Last week started off on Monday with the release of the ISM Services Index, which came in almost exactly on the expected number. This data, combined with the overall ISM release from two weeks ago, seems to point to the economic slowdown really being the manufacturing side of the US economy as the services side continues to grow at a steady rate. On Wednesday the FOMC meeting minutes from the March meeting were released and held little new information. The minutes confirmed the well known thoughts that the Fed is very divided as to when to start raising interest rates. There were as many votes for the June meeting as there were for a date later than June. The market still seems to have the odds on September at this point, but as always that date could change if the economic data released over the next few months continues to show weakness. Last week wrapped up on Thursday with the release of the standard weekly unemployment related figures for the previous week, which showed that both continuing and initial jobless claims came in slightly below market expectations, but not by enough to have a noticeable impact on the overall markets.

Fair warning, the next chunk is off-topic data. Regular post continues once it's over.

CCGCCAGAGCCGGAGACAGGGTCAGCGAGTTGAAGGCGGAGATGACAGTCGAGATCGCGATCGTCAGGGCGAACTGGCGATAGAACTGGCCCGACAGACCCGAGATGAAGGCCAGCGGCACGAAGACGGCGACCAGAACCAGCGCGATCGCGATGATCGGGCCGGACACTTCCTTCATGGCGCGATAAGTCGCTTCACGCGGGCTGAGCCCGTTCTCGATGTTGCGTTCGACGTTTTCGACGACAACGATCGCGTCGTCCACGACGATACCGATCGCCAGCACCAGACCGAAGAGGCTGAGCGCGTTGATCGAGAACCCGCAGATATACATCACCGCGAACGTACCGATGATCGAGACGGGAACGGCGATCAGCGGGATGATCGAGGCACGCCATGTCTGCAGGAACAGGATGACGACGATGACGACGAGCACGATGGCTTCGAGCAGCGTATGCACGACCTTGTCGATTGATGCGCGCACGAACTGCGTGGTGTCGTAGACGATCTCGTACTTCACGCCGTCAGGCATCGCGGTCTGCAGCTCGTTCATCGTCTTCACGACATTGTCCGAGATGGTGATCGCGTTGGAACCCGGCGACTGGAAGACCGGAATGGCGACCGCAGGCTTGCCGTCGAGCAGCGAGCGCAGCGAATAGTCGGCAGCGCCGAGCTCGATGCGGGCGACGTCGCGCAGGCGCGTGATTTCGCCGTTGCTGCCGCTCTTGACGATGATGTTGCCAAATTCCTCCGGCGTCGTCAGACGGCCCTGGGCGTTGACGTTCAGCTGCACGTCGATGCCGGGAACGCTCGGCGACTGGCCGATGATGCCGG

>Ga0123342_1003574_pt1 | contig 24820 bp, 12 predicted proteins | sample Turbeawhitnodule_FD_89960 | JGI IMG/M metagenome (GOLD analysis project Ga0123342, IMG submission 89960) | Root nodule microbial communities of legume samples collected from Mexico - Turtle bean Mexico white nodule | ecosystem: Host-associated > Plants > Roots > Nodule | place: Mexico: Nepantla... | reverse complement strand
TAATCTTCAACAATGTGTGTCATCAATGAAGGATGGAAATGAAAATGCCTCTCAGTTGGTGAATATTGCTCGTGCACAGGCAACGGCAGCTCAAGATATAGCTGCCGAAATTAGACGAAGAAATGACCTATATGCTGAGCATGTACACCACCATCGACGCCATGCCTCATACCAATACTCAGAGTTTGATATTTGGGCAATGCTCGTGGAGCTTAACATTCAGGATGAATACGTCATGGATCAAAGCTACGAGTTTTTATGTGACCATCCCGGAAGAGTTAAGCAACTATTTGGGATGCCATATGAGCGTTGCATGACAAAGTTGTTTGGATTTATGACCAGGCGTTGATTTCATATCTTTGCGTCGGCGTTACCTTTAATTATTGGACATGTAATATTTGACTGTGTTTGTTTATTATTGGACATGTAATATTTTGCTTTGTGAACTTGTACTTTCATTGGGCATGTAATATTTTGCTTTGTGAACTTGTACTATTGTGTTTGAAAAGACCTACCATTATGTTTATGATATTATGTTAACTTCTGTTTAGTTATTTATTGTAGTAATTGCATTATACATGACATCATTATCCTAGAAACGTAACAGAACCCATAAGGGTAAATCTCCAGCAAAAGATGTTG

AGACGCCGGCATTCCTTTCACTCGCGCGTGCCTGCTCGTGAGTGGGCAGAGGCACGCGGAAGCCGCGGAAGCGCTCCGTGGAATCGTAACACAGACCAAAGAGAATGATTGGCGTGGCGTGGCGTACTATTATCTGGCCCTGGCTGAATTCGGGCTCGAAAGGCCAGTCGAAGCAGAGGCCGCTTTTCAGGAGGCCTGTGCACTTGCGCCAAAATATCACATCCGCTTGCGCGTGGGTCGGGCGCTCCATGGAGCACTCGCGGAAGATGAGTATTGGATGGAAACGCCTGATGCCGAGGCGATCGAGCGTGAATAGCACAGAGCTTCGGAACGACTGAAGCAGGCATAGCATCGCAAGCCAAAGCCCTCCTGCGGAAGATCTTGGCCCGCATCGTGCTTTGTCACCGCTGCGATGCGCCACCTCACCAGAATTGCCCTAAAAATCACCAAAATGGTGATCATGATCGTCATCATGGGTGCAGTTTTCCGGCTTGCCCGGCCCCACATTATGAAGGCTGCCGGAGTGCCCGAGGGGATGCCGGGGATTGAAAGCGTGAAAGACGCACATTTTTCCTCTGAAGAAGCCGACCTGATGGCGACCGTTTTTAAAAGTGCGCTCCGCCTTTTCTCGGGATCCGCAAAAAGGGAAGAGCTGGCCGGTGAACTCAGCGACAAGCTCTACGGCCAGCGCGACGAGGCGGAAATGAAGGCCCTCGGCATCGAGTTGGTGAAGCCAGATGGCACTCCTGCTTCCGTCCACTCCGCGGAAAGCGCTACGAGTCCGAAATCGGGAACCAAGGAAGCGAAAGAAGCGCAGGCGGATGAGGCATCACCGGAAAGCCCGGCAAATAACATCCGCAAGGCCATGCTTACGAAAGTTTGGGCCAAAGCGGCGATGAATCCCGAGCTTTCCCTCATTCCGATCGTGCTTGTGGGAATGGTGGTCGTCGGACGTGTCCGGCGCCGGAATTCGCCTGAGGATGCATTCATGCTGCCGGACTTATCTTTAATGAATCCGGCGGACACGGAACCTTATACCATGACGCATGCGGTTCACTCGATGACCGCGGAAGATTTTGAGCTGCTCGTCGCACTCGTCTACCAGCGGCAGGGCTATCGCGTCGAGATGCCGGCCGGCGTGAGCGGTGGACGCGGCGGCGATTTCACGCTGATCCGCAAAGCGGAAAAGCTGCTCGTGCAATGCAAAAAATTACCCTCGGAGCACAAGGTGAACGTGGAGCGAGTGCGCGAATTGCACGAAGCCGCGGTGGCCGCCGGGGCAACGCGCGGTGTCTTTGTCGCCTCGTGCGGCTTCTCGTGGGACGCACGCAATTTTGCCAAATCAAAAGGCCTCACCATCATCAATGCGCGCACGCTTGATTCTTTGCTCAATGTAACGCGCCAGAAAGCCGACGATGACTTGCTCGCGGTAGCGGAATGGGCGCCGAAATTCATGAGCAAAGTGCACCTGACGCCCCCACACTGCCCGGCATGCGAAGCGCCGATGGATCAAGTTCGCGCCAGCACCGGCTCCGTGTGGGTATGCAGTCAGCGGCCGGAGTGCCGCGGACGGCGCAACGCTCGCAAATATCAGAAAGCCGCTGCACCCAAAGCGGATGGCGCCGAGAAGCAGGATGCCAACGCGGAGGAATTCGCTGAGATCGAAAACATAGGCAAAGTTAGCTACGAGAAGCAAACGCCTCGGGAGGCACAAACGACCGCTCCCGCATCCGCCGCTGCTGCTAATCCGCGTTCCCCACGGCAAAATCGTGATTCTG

After such a slow week last week, this week seems to be playing a little catch-up as there are numerous releases that could have a noticeable impact on the markets. The releases highlighted below have the potential to move the overall markets on the day they are released:

 

Date Release Release Range Market Expectation
4/14/2015 Retail Sales March 2015 1.0%
4/14/2015 Retail Sales ex-auto March 2015 0.6%
4/14/2015 PPI March 2015 0.2%
4/14/2015 Core PPI March 2015 0.1%
4/15/2015 Empire Manufacturing April 2015 7.00
4/15/2015 NAHB Housing Market Index April 2015 55.00
4/16/2015 Initial Claims Previous Week 280K
4/16/2015 Continuing Claims Previous Week 2312K
4/16/2015 Housing Starts March 2015 1.04M
4/16/2015 Building Permits March 2015 1.08M
4/16/2015 Philadelphia Fed April 2015 6.00
4/17/2015 CPI March 2015 0.3%
4/17/2015 Core CPI March 2015 0.2%
4/17/2015 University of Michigan Consumer Sentiment Index April 2015 94.00

Data for table from Econoday.com, Bloomberg and Yahoo Finance